Michael Hastings, the 'Rolling Stone' guy who ruined McChrystal, tries to sell the public on a new book about Afghanistan
On a recent Friday afternoon, the journalist Michael Hastings arrived in a black town car at the foot of the Time Warner Center at Columbus Circle. One of those finger-numbing cold snaps had blown into town, but Hastings braved it to stay outside and smoke a Parliament Light before heading up to the fourth-floor television studio where he was scheduled to appear on "CNN Newsroom" at 2:10 p.m. to promote his new book, The Operators.
Hastings, who used to live on the Lower East Side, now lives in his native Vermont with his wife, the writer Elise Jordan. But he was in town that week, staying at a boutique hotel in Midtown, to do press. His publisher, Penguin's Blue Rider Press, is throwing a party for the book tonight at Sebastian Junger's watering hole, The Half King, on West 23rd Street.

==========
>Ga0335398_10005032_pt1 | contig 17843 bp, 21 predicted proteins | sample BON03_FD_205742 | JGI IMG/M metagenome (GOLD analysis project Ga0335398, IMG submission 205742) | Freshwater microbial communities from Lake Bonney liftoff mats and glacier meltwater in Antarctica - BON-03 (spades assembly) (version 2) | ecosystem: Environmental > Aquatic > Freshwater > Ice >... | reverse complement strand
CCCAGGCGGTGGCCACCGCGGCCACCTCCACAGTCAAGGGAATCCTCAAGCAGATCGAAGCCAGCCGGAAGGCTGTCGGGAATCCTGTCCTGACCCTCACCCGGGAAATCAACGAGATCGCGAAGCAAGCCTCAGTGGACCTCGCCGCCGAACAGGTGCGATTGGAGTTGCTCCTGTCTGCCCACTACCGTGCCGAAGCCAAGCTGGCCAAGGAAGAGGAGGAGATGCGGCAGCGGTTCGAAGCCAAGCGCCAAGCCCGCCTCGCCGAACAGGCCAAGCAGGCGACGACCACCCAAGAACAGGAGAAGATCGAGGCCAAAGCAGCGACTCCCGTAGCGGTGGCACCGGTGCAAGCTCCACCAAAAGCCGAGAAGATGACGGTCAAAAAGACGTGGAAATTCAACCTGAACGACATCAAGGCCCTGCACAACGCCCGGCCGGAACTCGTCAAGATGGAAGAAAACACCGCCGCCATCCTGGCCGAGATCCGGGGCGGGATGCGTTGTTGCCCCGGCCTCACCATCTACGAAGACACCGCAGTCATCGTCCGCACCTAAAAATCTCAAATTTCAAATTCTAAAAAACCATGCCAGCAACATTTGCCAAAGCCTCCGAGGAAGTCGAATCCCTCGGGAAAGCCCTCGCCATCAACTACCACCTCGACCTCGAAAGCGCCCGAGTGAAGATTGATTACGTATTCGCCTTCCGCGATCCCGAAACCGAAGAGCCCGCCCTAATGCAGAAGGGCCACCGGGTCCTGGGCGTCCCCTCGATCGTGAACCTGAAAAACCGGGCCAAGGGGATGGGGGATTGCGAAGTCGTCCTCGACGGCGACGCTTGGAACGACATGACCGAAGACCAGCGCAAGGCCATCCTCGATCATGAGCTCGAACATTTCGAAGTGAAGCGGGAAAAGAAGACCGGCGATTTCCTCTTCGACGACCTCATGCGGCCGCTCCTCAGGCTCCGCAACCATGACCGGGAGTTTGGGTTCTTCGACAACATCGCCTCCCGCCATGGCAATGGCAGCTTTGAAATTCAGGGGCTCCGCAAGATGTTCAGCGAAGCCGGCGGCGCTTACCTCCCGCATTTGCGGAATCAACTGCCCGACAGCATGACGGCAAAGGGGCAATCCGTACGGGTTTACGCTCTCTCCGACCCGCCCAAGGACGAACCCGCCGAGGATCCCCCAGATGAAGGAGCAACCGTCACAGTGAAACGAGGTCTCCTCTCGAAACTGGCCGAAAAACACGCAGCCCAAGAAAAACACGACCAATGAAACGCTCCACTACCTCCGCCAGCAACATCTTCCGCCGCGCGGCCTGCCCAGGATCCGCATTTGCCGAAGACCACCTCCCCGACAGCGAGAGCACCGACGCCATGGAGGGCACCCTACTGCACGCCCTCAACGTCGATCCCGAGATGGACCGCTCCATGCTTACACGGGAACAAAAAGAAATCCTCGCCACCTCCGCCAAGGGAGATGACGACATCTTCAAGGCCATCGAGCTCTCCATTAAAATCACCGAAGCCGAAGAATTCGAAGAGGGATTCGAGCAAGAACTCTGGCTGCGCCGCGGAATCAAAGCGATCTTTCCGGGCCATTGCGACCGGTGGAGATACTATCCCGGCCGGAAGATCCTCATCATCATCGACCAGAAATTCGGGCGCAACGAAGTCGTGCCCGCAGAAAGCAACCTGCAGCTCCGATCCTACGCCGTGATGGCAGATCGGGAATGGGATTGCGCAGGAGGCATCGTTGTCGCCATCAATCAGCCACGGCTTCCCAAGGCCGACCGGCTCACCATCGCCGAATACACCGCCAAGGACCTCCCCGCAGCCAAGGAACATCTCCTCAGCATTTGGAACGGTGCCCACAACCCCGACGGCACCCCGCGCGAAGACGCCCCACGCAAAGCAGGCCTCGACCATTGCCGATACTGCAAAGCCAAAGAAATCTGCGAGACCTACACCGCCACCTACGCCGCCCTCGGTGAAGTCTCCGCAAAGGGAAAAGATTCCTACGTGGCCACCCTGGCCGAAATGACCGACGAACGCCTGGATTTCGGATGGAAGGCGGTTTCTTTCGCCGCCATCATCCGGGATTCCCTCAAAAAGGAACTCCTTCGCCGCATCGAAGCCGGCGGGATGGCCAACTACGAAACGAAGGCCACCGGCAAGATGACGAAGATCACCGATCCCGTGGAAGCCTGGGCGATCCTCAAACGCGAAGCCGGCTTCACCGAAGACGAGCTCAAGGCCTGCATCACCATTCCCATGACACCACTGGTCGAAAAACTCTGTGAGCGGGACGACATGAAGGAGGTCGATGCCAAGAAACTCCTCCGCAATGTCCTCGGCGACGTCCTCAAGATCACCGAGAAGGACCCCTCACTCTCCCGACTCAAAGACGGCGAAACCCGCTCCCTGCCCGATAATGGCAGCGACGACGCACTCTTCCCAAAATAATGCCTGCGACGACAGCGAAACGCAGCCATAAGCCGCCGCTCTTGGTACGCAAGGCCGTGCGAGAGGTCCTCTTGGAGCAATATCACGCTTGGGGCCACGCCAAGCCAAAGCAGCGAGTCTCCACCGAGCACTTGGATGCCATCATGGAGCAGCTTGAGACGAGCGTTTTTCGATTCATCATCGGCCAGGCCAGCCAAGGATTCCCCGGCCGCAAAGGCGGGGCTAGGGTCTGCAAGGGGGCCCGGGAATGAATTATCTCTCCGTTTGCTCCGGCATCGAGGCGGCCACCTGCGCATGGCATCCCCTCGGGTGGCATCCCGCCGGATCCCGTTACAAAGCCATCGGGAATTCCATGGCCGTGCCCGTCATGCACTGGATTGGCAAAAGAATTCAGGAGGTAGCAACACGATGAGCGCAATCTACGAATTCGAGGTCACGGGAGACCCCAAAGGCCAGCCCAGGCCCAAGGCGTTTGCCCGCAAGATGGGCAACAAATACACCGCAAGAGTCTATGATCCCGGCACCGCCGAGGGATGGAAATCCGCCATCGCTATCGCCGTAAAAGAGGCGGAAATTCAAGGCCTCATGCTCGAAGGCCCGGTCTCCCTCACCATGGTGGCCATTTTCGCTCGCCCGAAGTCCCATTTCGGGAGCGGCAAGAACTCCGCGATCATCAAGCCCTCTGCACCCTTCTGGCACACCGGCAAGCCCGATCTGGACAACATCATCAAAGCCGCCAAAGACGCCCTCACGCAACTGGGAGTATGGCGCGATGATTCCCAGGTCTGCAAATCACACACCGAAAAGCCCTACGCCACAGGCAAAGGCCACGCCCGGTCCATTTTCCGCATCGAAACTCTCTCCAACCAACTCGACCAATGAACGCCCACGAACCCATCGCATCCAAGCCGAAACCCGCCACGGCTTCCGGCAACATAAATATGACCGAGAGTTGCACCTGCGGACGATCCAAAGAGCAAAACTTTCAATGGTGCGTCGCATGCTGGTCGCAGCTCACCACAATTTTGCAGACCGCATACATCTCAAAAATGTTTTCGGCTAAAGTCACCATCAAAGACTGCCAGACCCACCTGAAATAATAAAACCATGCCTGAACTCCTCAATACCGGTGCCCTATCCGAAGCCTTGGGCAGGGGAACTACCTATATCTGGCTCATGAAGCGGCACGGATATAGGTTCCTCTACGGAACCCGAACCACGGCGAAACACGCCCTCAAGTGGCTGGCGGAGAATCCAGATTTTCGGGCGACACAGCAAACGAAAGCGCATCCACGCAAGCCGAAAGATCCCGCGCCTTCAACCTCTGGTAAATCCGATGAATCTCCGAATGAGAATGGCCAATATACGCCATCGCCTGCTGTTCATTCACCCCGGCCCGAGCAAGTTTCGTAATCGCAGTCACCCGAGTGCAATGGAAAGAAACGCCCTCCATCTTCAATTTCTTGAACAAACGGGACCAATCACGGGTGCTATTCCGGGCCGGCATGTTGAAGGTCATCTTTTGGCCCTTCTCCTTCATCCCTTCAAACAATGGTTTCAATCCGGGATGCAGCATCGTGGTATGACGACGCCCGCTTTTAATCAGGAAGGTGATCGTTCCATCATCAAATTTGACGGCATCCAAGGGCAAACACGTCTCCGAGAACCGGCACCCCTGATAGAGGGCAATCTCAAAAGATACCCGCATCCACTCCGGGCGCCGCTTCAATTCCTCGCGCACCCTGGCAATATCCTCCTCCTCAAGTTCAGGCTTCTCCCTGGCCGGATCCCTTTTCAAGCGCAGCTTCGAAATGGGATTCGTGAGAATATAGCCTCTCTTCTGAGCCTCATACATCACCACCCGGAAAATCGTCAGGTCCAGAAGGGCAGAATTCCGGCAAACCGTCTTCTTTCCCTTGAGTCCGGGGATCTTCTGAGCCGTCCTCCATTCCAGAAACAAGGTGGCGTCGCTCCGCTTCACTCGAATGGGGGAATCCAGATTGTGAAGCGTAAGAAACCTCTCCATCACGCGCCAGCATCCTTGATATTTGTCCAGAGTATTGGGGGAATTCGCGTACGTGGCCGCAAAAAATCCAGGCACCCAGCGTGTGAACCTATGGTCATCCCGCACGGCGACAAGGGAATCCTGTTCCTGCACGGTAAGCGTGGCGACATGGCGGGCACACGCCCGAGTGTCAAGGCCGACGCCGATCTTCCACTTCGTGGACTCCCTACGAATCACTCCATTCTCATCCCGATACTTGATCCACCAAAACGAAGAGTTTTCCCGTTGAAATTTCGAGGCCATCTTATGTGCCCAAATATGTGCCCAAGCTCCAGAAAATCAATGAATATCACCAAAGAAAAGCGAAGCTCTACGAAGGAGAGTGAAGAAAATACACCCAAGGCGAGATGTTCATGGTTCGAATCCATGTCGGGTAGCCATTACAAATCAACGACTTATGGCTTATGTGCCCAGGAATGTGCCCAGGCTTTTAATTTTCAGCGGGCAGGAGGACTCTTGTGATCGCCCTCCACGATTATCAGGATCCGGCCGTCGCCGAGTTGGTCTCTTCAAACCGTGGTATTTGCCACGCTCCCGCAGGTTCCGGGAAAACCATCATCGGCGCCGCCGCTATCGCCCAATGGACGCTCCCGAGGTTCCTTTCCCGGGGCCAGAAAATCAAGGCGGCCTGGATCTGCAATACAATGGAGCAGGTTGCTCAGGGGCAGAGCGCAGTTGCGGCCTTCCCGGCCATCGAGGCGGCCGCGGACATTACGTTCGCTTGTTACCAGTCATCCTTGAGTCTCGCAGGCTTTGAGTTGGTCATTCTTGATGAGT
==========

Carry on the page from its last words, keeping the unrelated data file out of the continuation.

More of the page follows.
Entering the studio, Hastings shed his tan trenchcoat and fixed himself an espresso before a woman named Rose, wearing bright pink lipstick, prepared the 31-year-old for the camera by dabbing make-up on his cheeks.
A few minutes later, Hastings was staring into a teleprompter. His deep-set blue eyes matched the dress shirt he was wearing underneath a dark Brooks Brothers blazer and a bright red Brioni tie. He scribbled some thoughts into a small reporter’s notebook. Brooke Baldwin, anchoring from CNN headquarters in Atlanta, appeared on the screen.
First topic: The controversial video clip, recently uploaded to YouTube, depicting four Marines urinating on the corpses of three dead Taliban fighters in Afghanistan.